As a result of the aging of American society and the fact that older persons require a great deal more healthcare and much more expensive treatments, the costs are on the rise and spiraling out of control. As a solution, ethicists Daniel Callahan and others have proposed healthcare rationing on the basis of age. On the basis of utilitarian ethicist, these writers have argued that age-based rationing will lead to the provision of healthcare to the greatest number of people. Of course, utilizing other ethical theories other writers have opposed the rationing of healthcare on the basis of age. The paper presents the arguments made, and the ethical theories employed, by both sides, which suggest an ethical dilemma, thus most probably a debate about age-based rationing in the future. The author found it interesting to seek the views of professors teaching healthcare –related courses about this type of rationing. Utilizing grounded theory/ quantitative research methodology, designing a questionnaire that included some 14 questions, the author interviewed some 18 professors of healthcare courses in Pennsylvania. Utilizing grounded theory in the analysis of the results of the interviews led to some eight interesting themes, which are presented and analyzed in the paper. After presenting the results of that study, and not finding the application of age-based rationing feasible, the paper also discusses other alternative solutions for reducing healthcare costs, including the notion of fair innings suggested by Allan Williams. All these alternatives are discussed in the paper.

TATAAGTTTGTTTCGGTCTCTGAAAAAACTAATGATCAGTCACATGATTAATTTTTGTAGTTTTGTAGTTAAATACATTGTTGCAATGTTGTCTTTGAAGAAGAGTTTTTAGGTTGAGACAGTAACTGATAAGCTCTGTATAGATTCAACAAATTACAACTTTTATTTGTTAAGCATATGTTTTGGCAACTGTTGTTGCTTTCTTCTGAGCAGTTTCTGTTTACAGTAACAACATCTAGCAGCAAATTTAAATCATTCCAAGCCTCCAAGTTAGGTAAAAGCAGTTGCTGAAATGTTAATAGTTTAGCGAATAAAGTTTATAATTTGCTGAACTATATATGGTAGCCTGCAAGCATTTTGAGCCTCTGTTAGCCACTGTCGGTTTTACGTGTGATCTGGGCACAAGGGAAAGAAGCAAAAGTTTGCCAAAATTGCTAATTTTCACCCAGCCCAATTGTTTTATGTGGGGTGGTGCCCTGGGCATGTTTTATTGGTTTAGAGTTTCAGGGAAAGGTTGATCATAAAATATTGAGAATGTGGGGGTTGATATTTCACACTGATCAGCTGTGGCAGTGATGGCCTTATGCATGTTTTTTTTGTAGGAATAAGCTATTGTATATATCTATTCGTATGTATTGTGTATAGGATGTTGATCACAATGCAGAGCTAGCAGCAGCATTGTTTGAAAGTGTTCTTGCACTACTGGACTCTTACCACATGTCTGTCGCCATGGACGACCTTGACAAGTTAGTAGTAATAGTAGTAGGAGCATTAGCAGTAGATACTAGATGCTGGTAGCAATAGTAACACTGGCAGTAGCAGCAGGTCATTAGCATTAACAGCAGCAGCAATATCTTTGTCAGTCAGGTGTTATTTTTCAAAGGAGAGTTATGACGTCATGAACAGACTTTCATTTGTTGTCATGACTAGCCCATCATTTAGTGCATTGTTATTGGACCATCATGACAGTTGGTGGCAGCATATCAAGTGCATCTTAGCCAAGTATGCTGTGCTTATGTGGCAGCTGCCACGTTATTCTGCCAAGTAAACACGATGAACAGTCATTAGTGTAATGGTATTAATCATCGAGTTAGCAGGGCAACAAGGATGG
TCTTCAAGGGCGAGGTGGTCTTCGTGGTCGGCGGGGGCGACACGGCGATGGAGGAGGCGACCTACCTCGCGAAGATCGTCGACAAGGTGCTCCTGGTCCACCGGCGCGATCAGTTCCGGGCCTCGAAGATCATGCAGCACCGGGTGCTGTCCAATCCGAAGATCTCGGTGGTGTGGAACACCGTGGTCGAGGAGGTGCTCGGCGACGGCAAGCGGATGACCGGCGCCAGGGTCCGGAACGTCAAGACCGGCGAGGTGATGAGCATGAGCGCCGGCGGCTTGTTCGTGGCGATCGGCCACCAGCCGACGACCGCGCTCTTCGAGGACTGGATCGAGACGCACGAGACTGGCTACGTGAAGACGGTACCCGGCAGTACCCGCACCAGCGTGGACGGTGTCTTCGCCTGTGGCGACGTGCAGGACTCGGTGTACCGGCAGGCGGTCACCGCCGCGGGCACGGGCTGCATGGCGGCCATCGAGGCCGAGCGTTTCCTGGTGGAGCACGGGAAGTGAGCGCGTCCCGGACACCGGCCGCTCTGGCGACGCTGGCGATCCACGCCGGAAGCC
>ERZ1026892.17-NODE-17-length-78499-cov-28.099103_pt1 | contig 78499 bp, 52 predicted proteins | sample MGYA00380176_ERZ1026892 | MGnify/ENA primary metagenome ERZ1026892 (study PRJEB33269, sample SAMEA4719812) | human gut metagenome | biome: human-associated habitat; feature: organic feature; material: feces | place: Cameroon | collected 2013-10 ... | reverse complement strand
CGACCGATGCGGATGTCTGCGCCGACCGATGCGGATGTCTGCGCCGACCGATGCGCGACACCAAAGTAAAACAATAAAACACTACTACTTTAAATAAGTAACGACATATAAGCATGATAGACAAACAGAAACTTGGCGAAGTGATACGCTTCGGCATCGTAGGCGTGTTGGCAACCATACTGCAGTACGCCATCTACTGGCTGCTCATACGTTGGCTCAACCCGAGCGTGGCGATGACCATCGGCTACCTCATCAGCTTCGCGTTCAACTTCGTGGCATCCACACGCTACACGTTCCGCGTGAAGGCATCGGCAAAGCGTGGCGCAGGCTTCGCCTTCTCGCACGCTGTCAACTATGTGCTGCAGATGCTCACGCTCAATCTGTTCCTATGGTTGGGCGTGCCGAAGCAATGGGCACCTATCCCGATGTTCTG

All Science Journal Classification (ASJC) codes
- Health(social science)